Prior to the Olympic games, the International Ice Hockey Federation ranked the men’s top 3 Olympic hockey teams as Russia, Canada, and Sweden. But hockey is not played on paper and the IIHF’s experts cannot measure heart. Heart is why the Slovakian team (ranked 10th) placed 4th. Heart is why the Russians and Swedes went home empty handed. Heart is why our United States team (ranked 5th) is playing Canada’s best Sunday for the gold medal. As Toe Blake said, predictions are for gypsies and the team that will win the gold medal tomorrow will do so not because they look like champions on paper, but because they will play like ones on the ice.
Much has been said and written about the United States’ 5-3 victory over our friends to the north on February 21 but U.S. fans should be careful not to fall into the same trap as the IIHF or gypsies. Predicting success based on past performance may occasionally work well in financial sectors over the long term, but in short tournaments, it means little to nothing. The only assurance the teams going into tomorrow’s games as well as we fans have is that anything is possible.
Canada will look for a strong performance from Robert Luongo. He will face deflections and traffic. I have seen first hand Luongo’s game when he is able to control rebounds. He can steal victories with the best of them. The U.S. team will ask Ryan Miller to not change a thing. Miller has been a rock in net, or better stated, a wall. His unflappable style brings a collective calm that resonates through the big screen and lessens the chances of spilt beer and involuntary cursing by 72%.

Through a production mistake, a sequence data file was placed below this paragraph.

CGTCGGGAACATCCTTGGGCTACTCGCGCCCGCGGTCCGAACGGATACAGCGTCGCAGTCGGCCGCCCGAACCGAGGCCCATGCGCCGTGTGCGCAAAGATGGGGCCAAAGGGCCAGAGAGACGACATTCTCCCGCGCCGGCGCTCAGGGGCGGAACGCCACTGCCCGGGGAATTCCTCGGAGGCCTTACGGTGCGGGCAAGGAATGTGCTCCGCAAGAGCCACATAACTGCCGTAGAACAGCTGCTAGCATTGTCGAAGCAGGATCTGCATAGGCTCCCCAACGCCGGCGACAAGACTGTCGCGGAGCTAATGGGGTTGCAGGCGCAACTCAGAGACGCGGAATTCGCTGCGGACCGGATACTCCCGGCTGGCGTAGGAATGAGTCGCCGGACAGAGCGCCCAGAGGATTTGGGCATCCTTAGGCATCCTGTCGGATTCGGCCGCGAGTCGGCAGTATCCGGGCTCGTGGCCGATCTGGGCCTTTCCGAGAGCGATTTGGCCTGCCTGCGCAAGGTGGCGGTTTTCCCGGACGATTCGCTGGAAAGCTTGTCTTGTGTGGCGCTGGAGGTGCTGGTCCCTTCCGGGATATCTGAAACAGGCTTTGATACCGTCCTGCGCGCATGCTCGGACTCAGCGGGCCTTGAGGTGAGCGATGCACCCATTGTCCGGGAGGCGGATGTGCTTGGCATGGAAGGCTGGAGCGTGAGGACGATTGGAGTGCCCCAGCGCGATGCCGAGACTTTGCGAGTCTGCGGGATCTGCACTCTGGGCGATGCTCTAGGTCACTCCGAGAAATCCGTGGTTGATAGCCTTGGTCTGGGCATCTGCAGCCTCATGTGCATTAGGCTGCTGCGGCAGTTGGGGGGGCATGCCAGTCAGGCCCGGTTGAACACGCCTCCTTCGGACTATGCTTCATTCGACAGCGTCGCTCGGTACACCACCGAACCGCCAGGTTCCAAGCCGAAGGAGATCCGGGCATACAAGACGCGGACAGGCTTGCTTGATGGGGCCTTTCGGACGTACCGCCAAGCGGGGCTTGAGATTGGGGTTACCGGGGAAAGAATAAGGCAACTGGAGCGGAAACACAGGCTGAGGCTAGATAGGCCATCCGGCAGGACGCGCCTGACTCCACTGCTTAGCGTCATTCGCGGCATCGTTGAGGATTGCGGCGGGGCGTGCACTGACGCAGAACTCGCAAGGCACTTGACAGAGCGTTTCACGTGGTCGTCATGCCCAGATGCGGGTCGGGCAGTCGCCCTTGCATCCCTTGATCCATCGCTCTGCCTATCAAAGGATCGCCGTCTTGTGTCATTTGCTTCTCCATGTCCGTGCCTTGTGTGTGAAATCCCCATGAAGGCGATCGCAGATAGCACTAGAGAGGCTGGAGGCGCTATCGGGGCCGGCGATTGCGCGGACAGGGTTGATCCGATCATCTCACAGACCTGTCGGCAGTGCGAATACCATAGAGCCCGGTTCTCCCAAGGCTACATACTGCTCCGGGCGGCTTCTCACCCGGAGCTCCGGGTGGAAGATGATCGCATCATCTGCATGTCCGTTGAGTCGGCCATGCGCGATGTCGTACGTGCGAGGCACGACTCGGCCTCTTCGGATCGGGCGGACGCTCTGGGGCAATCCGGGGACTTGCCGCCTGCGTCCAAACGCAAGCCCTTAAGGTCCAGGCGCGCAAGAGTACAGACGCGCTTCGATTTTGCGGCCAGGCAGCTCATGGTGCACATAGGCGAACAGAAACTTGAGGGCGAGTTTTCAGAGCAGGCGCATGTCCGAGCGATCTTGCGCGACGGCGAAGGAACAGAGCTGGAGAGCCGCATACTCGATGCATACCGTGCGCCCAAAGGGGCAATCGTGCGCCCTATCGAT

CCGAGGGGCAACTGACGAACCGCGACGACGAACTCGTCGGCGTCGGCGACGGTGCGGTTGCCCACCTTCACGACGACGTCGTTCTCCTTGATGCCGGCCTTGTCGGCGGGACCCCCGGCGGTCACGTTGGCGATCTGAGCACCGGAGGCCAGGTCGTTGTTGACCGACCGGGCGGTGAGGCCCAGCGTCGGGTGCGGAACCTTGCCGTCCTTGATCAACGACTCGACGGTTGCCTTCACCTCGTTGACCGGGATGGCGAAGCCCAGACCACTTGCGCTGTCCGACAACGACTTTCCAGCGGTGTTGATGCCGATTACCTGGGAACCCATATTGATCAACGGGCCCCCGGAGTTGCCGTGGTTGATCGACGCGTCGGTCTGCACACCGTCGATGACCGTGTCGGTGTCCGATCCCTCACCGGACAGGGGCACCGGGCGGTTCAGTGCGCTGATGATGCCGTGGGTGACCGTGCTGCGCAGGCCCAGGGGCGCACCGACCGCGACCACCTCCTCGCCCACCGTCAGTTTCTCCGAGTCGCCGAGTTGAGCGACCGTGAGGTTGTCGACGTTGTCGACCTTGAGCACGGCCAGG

The neutral zone will be a battle field. Both teams will attempt to conquer it with speed and puck control. I don’t expect either to sit back and play a dump and chase game. Canada has too much skill for that. The United States team should be prepared to stand up the Canadian forwards at the blue line and keep them to the outside or put them into the boards. If Canada is allowed to gain the center of the offensive zone with time and space, their sharp shooters may wreak havoc. On the other side, the U.S. team will play an in your face style that will focus bodies in front of Luongo, cycle the puck and drive to the net. Ron Wilson’s line adjustments have created more balance and I expect the U.S. team to come out rolling 4 lines, with each line expected to stick to its designated role.
Both will play a hard checking and physical game, especially in the first 10 minutes and the commencement of each period as each team will look to take and keep the momentum. The team that can do that and stay out of the penalty box while forcing the other in the sin bin may be tough to beat.
Then we come to the intangibles. The U.S. will be considered the home team, but tell that to the Canadian crowd who may set new records in decibels. Experience, sure it matters but so does confidence and the U.S. team’s cup is overflowing.
Who will win?
I am no gypsy but maybe Surly knows. He does sport the long hair after all.
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